Eclipse Stargazing 2017
The eclipse view from Central Oregon. Made with Stellarium

During this year’s August 21 eclipse, four different planets and several familiar constellations will shine ever-so- briefly during totality.

Planets and Constellations

The brightest object to show itself, Venus, will become visible about 15 to 30 minutes before totality sets in. It will lie 34º west (to the right) of the darkening Sun (1º is about the width of your pinkie finger held at arm’s length, and 10º is the width of your fist held in the same way; thus, Venus will be a little more than three fist widths to the west of the Sun). It will stay visible until 15 to 30 minutes after totality ends.

Fainter Jupiter, located 52º east (to the left) of the Sun, should also become visible during the latter stages of partial eclipse for some observers east of Idaho, but it will be very low on the eastern horizon. It won’t have risen yet as seen west of Idaho so won’t be visible in that area. Some 30 seconds before and after totality, two other planets will be visible, though they will be more difficult to distinguish because of their faintness. Reddish Mars will be only 8º to the west of the Sun, while even fainter Mercury will be 11º southwest of the Sun.

As for constellations, the Sun will be in Leo during totality. Its brightest star, Regulus, may or may not be easy to see, depending on the glare from the nearby Sun’s corona during totality. Other bright stars that should be easier to see include Sirius (in Canis Major) and Rigel (in Orion), both to the west of the Sun; Capella (in Auriga and northwest of the Sun); and Arcturus (in Bootes and to the northeast of the Sun). The Big Dipper will also shine brightly, due north of the Sun.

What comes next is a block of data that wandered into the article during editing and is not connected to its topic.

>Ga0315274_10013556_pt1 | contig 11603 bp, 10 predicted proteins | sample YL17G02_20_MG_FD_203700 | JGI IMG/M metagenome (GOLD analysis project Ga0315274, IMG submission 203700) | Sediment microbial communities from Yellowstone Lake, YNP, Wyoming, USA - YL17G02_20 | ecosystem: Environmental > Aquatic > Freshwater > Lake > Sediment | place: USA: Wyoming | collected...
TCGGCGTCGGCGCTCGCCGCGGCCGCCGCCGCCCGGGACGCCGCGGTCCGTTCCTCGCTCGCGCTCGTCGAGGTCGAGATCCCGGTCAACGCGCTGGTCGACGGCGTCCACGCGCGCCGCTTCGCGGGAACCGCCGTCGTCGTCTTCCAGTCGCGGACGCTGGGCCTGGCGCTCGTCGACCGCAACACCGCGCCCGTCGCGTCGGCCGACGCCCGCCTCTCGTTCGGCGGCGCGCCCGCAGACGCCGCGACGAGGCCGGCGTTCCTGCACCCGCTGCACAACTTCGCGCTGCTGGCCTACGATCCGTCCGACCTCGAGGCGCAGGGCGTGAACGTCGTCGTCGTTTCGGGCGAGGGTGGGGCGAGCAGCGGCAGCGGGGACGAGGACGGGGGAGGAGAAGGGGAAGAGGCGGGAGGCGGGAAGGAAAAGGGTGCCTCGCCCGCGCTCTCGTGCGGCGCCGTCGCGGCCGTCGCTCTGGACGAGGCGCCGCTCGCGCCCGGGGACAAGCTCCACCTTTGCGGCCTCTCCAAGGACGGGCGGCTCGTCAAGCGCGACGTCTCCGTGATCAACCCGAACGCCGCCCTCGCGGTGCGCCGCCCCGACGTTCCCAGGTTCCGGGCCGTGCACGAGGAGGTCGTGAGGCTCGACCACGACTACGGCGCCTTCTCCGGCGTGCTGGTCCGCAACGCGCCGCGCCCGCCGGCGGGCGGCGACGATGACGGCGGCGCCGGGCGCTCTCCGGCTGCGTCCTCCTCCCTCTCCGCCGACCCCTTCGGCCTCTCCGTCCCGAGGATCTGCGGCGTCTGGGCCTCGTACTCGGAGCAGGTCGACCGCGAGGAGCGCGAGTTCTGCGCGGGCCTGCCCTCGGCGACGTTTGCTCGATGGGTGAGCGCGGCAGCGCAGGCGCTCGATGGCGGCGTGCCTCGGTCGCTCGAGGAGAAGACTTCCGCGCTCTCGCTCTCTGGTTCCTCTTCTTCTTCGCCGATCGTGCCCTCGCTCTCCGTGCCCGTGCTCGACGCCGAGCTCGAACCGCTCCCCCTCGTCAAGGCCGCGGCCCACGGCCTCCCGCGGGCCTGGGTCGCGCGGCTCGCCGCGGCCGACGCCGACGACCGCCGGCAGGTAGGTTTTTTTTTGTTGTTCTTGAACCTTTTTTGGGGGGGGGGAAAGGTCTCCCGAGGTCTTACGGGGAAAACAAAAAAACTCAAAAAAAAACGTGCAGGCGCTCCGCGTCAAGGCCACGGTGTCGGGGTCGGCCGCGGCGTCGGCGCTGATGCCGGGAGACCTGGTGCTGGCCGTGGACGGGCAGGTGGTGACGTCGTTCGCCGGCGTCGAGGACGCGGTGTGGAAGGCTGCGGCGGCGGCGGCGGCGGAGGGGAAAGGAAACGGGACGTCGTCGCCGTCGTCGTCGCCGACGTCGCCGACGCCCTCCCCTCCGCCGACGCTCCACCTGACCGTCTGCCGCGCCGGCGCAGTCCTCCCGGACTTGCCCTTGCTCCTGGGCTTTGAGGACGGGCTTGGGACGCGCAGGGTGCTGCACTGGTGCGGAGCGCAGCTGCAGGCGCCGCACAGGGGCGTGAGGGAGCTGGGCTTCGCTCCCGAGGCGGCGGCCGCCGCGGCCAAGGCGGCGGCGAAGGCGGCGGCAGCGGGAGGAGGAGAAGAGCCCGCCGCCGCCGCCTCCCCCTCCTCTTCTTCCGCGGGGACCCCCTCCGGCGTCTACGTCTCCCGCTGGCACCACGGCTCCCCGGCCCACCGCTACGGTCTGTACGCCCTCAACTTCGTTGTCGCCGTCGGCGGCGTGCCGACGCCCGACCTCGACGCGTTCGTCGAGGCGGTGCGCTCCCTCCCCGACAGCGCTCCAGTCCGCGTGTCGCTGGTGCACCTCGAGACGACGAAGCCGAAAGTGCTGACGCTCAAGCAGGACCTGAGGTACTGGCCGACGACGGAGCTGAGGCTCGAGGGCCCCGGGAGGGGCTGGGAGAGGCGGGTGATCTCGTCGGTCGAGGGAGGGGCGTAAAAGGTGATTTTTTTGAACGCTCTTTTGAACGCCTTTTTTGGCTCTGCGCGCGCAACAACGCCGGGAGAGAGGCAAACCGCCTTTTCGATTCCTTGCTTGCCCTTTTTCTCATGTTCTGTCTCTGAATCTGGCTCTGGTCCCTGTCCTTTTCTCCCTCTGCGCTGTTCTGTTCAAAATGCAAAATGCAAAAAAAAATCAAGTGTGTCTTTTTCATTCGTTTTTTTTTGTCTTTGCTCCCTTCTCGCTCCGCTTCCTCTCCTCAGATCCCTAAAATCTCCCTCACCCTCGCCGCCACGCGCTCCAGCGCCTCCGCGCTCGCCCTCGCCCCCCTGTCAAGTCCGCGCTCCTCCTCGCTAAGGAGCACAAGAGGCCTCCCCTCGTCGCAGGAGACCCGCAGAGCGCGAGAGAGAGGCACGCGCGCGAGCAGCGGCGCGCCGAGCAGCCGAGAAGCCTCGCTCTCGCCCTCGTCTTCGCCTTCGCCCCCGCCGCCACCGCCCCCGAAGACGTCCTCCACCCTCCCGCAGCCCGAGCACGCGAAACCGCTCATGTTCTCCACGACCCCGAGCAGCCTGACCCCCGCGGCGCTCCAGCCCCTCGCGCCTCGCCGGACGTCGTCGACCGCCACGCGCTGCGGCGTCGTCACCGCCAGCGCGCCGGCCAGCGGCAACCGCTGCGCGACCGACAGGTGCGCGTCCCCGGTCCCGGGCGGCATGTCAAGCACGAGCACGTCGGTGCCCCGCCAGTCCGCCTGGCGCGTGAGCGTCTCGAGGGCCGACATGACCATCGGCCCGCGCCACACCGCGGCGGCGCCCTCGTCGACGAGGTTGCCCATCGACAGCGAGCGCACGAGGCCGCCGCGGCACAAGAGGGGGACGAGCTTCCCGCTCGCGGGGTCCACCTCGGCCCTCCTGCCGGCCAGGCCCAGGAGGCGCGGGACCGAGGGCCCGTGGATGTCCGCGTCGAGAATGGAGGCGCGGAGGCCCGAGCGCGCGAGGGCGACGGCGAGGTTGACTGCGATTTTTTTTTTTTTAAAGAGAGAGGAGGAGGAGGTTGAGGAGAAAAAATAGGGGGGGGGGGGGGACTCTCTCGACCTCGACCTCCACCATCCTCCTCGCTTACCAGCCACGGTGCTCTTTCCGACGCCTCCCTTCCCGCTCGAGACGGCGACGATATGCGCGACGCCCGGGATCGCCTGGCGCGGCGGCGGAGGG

By Kevin Schindler, Lowell Observatory Public Information Officer and Historian

What You’ll See During the Total Solar Eclipse

While totality will mark the crowning moment of the August 21 solar eclipse, several other phenomena leading up to this much-anticipated climax will be worth experiencing. The entire sequence will be an enchanting, multisensory encounter with one of nature’s sublime spectacles.

At the Lowell Observatory Solar Eclipse Experience in Madras, Oregon, the fun starts at 9:06:42 a.m., when the Moon takes its first bite out of the Sun in a moment called 1st contact; that signals the beginning of the eclipse. Using a filtered telescope, solar glasses, or other appropriate observing techniques, observers will be able to see more and more of the Sun covered during the approximately 73-minute transition from partial to total eclipse.

Totality of Solar EclipseAt about 10 a.m.—20 minutes before totality begins—the visible part of the Sun will have shriveled to almost a point (rather than a disc), resulting in sharper shadows. Soon, when about 85% of the Sun is covered, the sky will have darkened to the point that the planet Venus will be visible with the unaided eye, 34 degrees to the northwest of the Sun. At about 10:10 am, fainter Jupiter will be visible, a little more than 50 degrees southeast of the Sun.

Soon, the darkening sky will make those witnessing the eclipse feel like night is falling, though the darkest part of the sky will be toward the Sun, rather than at the distant horizon. Observers may notice that birds will stop singing and other daytime animals will cease activity, as if night has truly arrived. Just like at actual nightfall, this time of silence might then be followed by the sounds of crickets, cicadas, frogs, and other nocturnal critters. The temperature will also drop, perhaps up to 15 degrees or so.

At about 10:19:32 a.m.—two seconds before totality begins—the appearance of Bailey’s beads will quickly transition to the brief display of the diamond ring, and then totality begins, designated as 2nd contact. This will last until 10:21:36 (3 rd contact). During totality, the best view is with the unaided eye, looking at the totally eclipsed Sun and also at the so-called 360 degree sunset (all horizons will display sunset colors).

During the exciting buildup to totality, it’s easy to miss some of the features described above. Luckily, they will all be apparent, in opposite order, when totality ends and the Sun is again only partially eclipsed. Slowly, the Moon will move out of our line of sight with the Sun until 11:41:03 (4 th contact), when the eclipse ends.

By Kevin Schindler, Lowell Observatory Public Information Officer and Historian